CBS News Video Library, World War I: Other Campaigns
Five out of five stars
With millions of men fighting and dying on the Western and Eastern fronts in World War I, the history written about the conflict tends to concentrate on those battles. Yet, millions of men fought on other fronts. While these are often considered “sideshow” fronts in that massive war, they did influence the eventual outcome of the conflict.
While there were several other points of conflict around the globe, the two that are described in this video are the front between Italy and Austria-Hungary and the front between the Allied forces and the Ottoman Empire in Palestine and the surrounding area.
It could be argued that the entry of Italy in the war against the Central Powers was enough to lead to their defeat. The forces of Austria-Hungary were strained in their battles with the Russian Empire and Serbia, their having to divert forces to deal with Italy may have been enough to keep them from dealing more decisive blows. Both sides suffered approximately 1.5 killed and wounded, Austria-Hungary put as many as 60 divisions into the fight that could have been used elsewhere.
In general, it was a war of attrition, when one side launched an offensive and took territory and mass casualties, it was generally not long before the other side was able to retake what was lost. Bolstered by German forces, Austria-Hungary almost knocked Italy out of the war in the battle of Caporetto. It was only at the end when the forces of an exhausted Austria-Hungary largely gave up the fight that there was sustained movement of the battle lines.
This video explains this in detail with footage of the struggles in the very rugged terrain. Watching the men struggle to maneuver themselves and equipment through snow and rocky surfaces makes you realize how strenuous war can be even when no one is shooting. It is important that this front receive more historical coverage for it forced Austria-Hungary to fight a three-front war.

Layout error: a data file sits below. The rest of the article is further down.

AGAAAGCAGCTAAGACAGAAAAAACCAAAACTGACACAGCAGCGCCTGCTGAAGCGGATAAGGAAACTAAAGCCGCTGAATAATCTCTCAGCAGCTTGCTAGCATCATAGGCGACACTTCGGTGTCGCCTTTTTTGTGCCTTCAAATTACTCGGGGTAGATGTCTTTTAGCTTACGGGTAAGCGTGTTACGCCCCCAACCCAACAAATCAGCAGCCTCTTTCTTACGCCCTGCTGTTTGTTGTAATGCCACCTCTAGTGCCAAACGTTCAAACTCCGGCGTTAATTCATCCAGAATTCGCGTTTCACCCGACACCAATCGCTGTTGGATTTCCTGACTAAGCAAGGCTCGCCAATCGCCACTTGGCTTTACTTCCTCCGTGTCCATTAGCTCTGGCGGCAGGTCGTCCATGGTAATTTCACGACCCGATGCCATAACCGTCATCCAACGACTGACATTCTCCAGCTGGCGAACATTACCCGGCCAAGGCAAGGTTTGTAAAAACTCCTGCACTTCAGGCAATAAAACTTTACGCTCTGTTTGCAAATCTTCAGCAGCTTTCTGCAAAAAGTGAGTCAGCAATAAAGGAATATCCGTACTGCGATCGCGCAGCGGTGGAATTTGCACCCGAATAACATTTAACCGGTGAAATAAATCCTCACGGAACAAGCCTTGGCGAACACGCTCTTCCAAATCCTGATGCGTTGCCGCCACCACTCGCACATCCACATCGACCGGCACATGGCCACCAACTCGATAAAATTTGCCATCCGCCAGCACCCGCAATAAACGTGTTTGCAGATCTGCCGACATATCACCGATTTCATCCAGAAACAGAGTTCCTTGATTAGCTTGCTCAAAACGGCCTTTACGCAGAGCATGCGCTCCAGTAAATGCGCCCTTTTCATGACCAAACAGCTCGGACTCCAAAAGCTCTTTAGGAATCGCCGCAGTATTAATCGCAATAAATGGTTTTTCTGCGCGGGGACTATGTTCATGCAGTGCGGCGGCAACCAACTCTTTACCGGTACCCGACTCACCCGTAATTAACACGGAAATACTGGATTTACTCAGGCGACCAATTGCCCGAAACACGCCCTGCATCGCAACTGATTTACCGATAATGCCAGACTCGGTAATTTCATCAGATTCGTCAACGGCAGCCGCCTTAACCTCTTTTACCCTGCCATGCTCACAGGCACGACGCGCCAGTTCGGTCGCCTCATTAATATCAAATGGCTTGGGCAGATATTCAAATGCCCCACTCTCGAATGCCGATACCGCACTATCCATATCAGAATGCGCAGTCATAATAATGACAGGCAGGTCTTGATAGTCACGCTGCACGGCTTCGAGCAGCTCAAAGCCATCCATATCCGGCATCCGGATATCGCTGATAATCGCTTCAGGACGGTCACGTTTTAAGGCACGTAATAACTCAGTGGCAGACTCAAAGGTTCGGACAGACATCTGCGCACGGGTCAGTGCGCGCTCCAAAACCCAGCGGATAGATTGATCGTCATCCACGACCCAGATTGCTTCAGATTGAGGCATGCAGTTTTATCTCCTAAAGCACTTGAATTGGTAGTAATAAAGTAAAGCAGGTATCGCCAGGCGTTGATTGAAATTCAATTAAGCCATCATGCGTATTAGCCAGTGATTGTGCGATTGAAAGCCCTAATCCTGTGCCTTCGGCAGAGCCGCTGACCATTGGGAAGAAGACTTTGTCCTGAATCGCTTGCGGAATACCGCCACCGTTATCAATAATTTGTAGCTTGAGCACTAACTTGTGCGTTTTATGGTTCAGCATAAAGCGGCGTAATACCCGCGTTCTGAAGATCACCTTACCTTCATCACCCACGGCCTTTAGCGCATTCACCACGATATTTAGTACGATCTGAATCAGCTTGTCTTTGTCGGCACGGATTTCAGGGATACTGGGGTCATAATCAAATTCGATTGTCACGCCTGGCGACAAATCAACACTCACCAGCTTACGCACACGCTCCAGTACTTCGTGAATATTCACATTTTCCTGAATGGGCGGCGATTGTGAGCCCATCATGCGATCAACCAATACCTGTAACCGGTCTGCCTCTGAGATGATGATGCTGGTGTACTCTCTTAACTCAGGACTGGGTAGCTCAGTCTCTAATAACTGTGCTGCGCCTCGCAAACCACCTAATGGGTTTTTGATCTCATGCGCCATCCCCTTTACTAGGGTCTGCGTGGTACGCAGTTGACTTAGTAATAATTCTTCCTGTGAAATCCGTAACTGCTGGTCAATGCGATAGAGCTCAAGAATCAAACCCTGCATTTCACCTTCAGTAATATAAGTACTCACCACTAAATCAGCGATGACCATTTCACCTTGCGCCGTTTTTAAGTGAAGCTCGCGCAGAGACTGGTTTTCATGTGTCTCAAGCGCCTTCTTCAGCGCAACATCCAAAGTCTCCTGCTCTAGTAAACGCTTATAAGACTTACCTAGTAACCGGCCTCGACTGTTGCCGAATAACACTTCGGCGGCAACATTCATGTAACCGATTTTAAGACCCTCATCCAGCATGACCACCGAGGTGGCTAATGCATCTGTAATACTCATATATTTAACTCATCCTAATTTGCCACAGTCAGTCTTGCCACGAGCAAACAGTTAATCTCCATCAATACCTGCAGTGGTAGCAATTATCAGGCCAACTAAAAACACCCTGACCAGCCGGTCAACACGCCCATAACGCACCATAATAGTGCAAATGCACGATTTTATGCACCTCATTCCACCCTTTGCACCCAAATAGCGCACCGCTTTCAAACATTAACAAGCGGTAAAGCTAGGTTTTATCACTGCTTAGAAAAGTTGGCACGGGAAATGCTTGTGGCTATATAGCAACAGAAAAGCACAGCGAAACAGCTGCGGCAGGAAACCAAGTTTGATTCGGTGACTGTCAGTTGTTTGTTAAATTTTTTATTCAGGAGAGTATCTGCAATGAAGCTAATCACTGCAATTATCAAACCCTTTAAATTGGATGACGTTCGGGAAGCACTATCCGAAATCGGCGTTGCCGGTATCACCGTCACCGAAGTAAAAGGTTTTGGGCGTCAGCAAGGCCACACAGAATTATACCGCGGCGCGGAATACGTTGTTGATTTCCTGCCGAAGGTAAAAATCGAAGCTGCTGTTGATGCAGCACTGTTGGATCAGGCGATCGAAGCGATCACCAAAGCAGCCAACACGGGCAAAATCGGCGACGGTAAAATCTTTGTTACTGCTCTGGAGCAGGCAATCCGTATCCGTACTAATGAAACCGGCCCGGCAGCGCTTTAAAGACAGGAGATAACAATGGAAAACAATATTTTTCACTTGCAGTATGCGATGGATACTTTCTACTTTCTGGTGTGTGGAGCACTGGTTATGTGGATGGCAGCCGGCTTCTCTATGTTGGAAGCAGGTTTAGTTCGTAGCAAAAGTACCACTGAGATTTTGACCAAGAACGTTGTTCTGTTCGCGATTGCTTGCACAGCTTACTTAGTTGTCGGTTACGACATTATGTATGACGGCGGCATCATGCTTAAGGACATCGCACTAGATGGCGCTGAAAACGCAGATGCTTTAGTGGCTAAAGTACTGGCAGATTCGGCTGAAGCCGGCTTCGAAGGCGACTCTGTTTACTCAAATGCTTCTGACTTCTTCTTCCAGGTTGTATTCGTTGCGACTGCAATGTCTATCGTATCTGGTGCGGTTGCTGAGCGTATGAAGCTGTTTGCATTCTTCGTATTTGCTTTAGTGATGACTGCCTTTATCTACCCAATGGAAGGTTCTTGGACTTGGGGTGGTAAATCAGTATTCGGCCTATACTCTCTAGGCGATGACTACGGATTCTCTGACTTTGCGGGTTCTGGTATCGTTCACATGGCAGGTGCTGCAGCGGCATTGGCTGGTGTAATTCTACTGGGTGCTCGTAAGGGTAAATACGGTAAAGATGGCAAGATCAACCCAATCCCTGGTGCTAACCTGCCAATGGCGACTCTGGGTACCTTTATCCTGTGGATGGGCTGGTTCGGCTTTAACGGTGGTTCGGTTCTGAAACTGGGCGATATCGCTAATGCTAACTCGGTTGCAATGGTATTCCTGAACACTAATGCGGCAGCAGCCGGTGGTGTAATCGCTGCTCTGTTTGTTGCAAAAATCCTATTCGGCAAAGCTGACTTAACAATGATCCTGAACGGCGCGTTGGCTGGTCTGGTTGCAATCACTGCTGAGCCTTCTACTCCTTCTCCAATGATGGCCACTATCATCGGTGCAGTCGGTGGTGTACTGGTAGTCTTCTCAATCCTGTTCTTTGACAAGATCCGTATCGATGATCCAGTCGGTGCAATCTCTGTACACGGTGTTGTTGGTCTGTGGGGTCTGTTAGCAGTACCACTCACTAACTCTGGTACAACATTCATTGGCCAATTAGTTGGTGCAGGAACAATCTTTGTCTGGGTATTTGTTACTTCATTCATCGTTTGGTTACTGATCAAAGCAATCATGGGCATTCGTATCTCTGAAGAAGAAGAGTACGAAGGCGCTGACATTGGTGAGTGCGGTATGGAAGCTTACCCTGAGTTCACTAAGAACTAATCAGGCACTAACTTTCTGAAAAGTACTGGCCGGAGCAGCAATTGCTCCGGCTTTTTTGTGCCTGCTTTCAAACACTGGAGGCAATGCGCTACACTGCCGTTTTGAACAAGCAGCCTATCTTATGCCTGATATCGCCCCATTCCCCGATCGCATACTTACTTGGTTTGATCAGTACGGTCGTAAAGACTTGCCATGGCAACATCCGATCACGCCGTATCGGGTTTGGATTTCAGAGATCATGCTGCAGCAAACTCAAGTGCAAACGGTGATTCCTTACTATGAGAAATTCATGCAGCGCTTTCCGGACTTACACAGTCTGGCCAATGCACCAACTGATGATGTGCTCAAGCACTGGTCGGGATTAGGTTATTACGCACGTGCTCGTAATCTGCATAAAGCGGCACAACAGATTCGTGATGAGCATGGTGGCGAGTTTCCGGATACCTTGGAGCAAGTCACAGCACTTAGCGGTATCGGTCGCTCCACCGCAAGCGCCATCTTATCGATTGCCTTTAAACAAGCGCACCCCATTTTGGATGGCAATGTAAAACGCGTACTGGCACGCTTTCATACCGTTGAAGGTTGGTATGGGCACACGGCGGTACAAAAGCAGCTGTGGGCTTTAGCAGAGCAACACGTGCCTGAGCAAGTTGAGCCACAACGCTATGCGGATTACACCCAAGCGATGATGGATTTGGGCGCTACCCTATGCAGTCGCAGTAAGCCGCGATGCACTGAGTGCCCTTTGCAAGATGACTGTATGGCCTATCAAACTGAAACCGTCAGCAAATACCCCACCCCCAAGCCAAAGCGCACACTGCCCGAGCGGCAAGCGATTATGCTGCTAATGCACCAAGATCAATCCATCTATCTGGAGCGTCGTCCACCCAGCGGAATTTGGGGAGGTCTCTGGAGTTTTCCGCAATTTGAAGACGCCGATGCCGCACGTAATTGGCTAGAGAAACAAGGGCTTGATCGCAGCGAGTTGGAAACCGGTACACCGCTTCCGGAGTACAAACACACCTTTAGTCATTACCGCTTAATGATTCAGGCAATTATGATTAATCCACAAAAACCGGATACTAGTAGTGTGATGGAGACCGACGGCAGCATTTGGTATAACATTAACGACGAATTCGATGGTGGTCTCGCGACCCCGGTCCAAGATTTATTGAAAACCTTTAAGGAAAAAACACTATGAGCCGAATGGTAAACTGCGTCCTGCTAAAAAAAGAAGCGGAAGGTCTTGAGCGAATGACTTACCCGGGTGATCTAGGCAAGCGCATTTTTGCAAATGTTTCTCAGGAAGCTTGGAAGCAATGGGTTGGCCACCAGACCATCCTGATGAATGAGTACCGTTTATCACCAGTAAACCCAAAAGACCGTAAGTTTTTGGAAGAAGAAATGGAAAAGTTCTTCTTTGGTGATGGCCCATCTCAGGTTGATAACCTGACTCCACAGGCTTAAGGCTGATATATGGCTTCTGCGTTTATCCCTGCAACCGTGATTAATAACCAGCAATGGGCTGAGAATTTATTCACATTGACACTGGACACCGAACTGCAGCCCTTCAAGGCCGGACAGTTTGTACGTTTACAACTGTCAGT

The war in the Middle East had two parts, a revolt by the Arab tribes against the Ottoman forces and a movement of a conventional army from Egypt up through the Sinai to Palestine. Given the number of men involved, it is surprising that this front does not receive more coverage in histories of the war. Approximately 1.2 million men fought there on the Allied side with over 600,000 casualties. While there are no accurate figures for the Ottoman side, it is reasonable to conclude that the numbers are similar.
This was one of the few fronts where it in fact moved, for the last two years of the war the Allied forces slowly took away Ottoman territory. It was the victories here that bolstered Allied morale at a time when it seemed like the war would never end.
No history of the war in the Middle East is complete without a significant mention of T. E. Lawrence, a man of myth and legend. Unlike many men of myth, his accomplishments were largely genuine, albeit almost useless when the war was over.
This is a great video, demonstrating aspects of the First World War that are often ignored, making it important in any class where that conflict is being studied.